85544, LE Cell Prep) ist ein Diagnosetest für
), die auf einer immunologischen In-vitro-Reaktion zwischen basiert die Autoantikörper des Patienten gegen nukleäre Antigene und beschädigte Kerne im Testmedium.
Medical definition of LE cell
: a neutrophil, particularly found in patients with lupus erythematosus, with a characteristic histological appearance that has phagocytosed the damaged nucleus of another cell, which has bound to a specific antibody Has. — also called lupus erythematosus cell.
The L.E. Cell testing is an empirical technique that has proved to be invaluable in the diagnosis of systemic lupus erythematosus (SLE). The test is based on the presence of an unknown abnormal substance in the plasma and certain other body fluids of many patients with SLE.
Lupus erythematosus (LE) cells are thought to represent phagocytosis by granulocytes from cell nuclei whose DNA has been “depolymerized” and opsonized by serum factors, most likely antinuclear antibodies and C3b.
An LE cell (lupus erythematosus cell), also known as a Hargraves cell, is a neutrophil or macrophage that has phagocytosed (swallowed) the denatured nuclear material of another cell. The denatured material is an absorbed hematoxylin body (also called LE body).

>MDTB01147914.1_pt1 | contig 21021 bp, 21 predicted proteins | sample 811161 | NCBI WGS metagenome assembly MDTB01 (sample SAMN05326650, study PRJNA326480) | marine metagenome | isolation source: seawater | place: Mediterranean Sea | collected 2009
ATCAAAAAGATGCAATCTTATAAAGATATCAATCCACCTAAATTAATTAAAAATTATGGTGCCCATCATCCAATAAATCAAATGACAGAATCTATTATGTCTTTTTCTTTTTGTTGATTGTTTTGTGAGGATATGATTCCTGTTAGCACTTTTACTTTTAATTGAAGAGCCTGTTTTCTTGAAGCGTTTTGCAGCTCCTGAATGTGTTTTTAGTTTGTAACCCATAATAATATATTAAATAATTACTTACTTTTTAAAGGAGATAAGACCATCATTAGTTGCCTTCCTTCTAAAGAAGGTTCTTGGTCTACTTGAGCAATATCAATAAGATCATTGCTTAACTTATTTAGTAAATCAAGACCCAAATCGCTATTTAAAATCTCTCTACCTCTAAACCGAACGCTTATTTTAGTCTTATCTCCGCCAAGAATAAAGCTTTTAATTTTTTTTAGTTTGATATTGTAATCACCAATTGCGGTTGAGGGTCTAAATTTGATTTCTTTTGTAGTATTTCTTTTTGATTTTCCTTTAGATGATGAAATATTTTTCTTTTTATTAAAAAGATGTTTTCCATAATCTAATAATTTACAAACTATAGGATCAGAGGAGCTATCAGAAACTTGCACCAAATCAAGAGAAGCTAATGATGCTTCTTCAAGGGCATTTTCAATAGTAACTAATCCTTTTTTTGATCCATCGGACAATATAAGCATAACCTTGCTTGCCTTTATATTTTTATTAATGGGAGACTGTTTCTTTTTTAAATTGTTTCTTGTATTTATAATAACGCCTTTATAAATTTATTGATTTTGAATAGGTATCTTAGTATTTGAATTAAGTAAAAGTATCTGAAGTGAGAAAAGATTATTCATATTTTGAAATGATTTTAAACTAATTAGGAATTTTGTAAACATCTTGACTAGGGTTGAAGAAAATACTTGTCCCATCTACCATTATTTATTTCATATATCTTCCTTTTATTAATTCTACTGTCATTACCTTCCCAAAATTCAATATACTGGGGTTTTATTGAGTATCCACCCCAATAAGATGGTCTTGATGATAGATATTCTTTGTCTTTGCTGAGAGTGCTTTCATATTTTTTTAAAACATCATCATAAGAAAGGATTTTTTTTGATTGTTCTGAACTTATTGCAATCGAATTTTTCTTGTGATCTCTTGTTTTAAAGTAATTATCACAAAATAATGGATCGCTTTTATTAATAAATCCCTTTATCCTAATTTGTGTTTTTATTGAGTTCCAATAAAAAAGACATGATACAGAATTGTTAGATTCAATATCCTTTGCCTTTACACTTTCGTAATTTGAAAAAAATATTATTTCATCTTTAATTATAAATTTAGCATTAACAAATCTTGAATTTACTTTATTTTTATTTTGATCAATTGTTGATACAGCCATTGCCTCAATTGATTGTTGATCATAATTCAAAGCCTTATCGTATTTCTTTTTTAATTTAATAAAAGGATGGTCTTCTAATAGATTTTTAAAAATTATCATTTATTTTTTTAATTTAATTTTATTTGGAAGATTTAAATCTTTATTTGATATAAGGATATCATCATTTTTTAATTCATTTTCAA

The Lupus Erythematosus (LE) Cell Test (synonyms: LE prep, LE phenomenon; CPT No. 85544, LE Cell Prep) is a diagnostic test for systemic lupus erythematosus (SLE) based on an in vitro immunological Reaction between the patient’s autoantibodies against nuclear antigens and damaged nuclei in the test medium.
Examination of a urine sample may show elevated levels of protein or red blood cells in the urine, which can occur if lupus has damaged your kidneys. Antinuclear antibody (ANA) test. A positive test for the presence of these antibodies produced by your immune system indicates a stimulated immune system.
Your doctor will look for rashes and other signs that something is wrong. Blood and urine tests. The antinuclear antibody (ANA) test can show if your immune system is more likely to make the autoantibodies of lupus. Most people with lupus test positive for ANA.
The “tart cell” is a blood granulocyte that has penetrated an intact cell nucleus with well-preserved chromatin. A pseudo-LE cell is a granulocyte or monocyte with a phagocytosed nuclear mass characterized by varying degrees of preserved nuclear structure and an intensely basophilic nuclear border.
Monocytes that have taken up unlysed nuclei are called “Tart cells,” so named because they resemble cells found in bone marrow smears from Mr. Tart, who was a patient with , observed and reported by the Mayo Clinic.
The American clinical hematologists Malcolm Hargraves and Robert Morton, in collaboration with the laboratory technician Helen Richmond, were the first to describe the LE cell . They had observed two unusual phenomena in several bone marrow preparations, which they called the “Tart cell” and the “LE cell”.
Libman-Sacks endocarditis, also known as nonbacterial thrombotic endocarditis (NBTE) or marantic endocarditis, describes a wide range of pathologies ranging from very small particles that can only be seen with a microscope to too large vegetations on previously normal heart valves (most often aorta and mitral).